U.S. Fans Abound For WWC Final LeBron Praised For Role In Apatow's "Trainwreck" MLS Eyeing St. Paul For Expansion Club Angels Bad PR Continues With Dipoto Exit NBA Free Agency Begins With Money Flying Expectations High For NASCAR On NBC NBC Lands New Advertisers For Race Coverage Going Off The Grid Steelers Exploring '23 Super Bowl Bid GT To Benefit Financially From Ireland Game
SBD/March 27, 2012/FacilitiesPrint All
The Kraft Group, owned by Patriots Owner Bob Kraft, has “filed a federal civil rights lawsuit against the town of Foxborough, alleging that Kraft’s representatives have been repeatedly denied the right to speak at open public meetings,” according to Mark Arsenault of the BOSTON GLOBE. The suit “seeks a declaration that the town has violated Kraft’s constitutional free speech rights.” The complaint, filed yesterday in U.S. District Court, stems from a dispute between Kraft and the town government “over two billboards on Kraft-owned land near Gillette Stadium.” The Kraft Group under a ‘07 agreement with Foxborough “has managed the marketing of the billboards and split the advertising revenue with the town.” Town leaders are now “seeking to put the management contract out to public bid.” Foxborough officials to settle the dispute over the billboards “will ask Town Meeting voters in May to approve taking the land by eminent domain” (BOSTON.com, 3/27).
A majority of the Minneapolis City Council now backs Mayor R.T. Rybak's plan to "fund a new Vikings stadium in Minneapolis, setting up a last-ditch effort by Minn. Gov. Mark Dayton to persuade reluctant Republican legislators to support the project," according to Roper & Kaszuba of the Minneapolis STAR TRIBUNE. Yesterday's "surprise announcement" that seven council members had "signed letters of support seemed unlikely just a week ago," when seven members publicly opposed the plan. However, the deal is "far from done." Legislators were "still scrambling" yesterday to obtain an agreement "over the use of charitable gambling funds to pay for the state portion of the stadium." It is also "uncertain whether there are enough votes at the Legislature to pass the plan." Under Rybak's plan, Minneapolis would contribute $150M "toward building the stadium, plus an additional" $189M to help operate it. The money would come from "excess city sales taxes that become available when debt is paid off for the Minneapolis Convention Center." Even as Rybak, Dayton and other stadium supporters "cheered the breakthrough, Republicans who hold a majority in the House and Senate were still lukewarm to the stadium project as the Legislature heads into its final weeks" (Minneapolis STAR TRIBUNE, 3/27). In St. Paul, Doug Belden notes the letters "aren't identical, and they don't guarantee support will continue" if the $975M stadium deal is amended in the Legislature, but they "do appear to address one of the remaining roadblocks to legislative action on the stadium bill." Vikings President Mark Wilf said the letters were "a critical component for us to resolve this issue in 2012" (ST. PAUL PIONEER PRESS, 3/27).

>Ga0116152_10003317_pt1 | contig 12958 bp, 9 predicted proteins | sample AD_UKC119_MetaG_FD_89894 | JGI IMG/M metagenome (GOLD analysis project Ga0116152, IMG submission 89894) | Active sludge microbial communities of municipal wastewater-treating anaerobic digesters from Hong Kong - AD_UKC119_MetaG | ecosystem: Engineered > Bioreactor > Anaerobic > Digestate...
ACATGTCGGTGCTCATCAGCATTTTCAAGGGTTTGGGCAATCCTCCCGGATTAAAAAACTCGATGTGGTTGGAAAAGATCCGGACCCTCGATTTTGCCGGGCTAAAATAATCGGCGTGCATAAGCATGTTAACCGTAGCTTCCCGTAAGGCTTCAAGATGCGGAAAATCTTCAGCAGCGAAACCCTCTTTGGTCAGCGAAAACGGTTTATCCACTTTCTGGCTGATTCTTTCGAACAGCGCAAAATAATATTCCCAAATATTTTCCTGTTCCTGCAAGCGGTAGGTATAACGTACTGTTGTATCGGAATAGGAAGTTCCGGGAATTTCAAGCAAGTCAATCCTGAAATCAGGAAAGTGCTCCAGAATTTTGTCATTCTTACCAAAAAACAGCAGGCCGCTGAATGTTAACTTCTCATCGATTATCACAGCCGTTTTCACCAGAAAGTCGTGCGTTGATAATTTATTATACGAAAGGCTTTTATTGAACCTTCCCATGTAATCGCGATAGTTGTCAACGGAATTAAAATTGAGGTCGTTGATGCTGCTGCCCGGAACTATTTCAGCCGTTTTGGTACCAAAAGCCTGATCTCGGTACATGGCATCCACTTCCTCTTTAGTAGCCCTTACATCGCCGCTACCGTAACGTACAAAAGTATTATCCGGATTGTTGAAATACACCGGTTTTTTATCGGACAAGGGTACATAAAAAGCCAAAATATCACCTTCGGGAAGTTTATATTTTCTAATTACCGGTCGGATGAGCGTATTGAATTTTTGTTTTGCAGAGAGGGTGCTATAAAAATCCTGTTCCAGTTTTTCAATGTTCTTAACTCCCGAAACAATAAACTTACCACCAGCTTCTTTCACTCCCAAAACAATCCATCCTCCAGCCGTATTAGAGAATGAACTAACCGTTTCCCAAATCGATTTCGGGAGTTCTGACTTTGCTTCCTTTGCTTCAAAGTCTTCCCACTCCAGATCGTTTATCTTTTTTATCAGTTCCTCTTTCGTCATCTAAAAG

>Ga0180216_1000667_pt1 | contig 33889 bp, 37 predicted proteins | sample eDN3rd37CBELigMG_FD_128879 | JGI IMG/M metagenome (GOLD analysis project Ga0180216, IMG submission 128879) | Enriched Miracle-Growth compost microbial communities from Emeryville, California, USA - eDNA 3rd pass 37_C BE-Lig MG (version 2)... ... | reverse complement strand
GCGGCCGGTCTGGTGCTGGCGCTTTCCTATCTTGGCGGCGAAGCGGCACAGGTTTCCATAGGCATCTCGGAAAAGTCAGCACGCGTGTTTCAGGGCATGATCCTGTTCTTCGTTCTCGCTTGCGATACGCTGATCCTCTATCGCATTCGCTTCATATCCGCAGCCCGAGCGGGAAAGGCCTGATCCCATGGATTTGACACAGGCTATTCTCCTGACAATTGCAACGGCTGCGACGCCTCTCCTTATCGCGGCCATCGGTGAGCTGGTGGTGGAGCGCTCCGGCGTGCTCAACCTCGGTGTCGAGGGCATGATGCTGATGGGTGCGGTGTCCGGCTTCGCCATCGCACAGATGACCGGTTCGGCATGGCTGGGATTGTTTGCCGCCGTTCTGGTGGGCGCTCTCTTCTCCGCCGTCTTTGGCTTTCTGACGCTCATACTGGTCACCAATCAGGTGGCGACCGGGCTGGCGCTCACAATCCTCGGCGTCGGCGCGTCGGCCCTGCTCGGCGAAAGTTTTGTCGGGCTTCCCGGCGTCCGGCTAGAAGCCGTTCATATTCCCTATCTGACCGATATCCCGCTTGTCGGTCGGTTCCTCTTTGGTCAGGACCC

NORTH STARS: In Minneapolis, Thomas Lee noted naming rights to a new Vikings stadium "arguably represent the most grandiose marketing opportunity in Minnesota." With 20 Fortune 500 firms, Minnesota "certainly doesn't lack companies with financial firepower." Lee wrote right now, the "smart money seems to be on" Target, which also has naming rights to the Twins' and T'Wolves venues. However, a lone company with deals for "all three major sports facilities in one city would be unprecedented." For this reason, Target "may decide to pass, fearing overexposure of its brand and wallet." Best Buy Senior Dir of PR Susan Busch said that the company has "no interest in naming the stadium." U.S. Bancorp "could be a top candidate," as the company's Chair, President & CEO Richard Davis has been "working hard to keep the Vikings in Minnesota." Mall of America VP/PR Dan Jasper, whose company currently has naming rights to the field at the Metrodome, wrote in an e-mail, "I can tell you that our partnership with the Minnesota Vikings has been very good, and we have found value in being the field naming rights sponsor for Mall of America Field. As the stadium issue moves forward we can connect again" (Minneapolis STAR TRIBUNE, 3/25).
On Long Island, Zachary Dowdy noted an inspector for the New York Department of Labor has been "analyzing the Nassau Coliseum to determine whether asbestos in the ... venue poses a cancer threat." Nassau County has "previously acknowledged that the arena, which opened in 1972, contains asbestos within its walls, but the issue surfaced again this week." Islanders Senior VP Michael Picker said in a statement, "The Islanders, as the primary tenant, expect that the building owner, Nassau County, and the building facility manager, SMG, will review the allegations and take any and all appropriate action" (NEWSDAY, 3/24).
SCOUTING THE AREA: Wells Fargo Championship organizers "confirm they have suggested area courses as potential homes for a future PGA Tour event" in Charlotte. Host course Quail Hollow Club has the tournament through '14, but Quail Hollow will be "unable to support another tournament during course preparations" in '16 for the PGA Championship the following year. Title sponsor Wells Fargo also has "yet to make a decision on whether it wants to extend the agreement" (CHARLOTTE BUSINESS JOURNAL, 3/23 issue).
NEW FACILITY: The Univ. of Tampa yesterday announced that a seven-figure gift from former Rays Owner Vince Naimoli is "paying for a new athletic field" at the school. In Tampa, Kim Wilmath notes the field will be used "primarily by UT's [D-II] lacrosse and intramural sports teams" and is "expected to open by December." Plans for the Naimoli Family Athletic and Intramural Complex include a 1,450-seat stadium, a "concession area, restrooms and team meeting rooms" (TAMPA BAY TIMES, 3/27).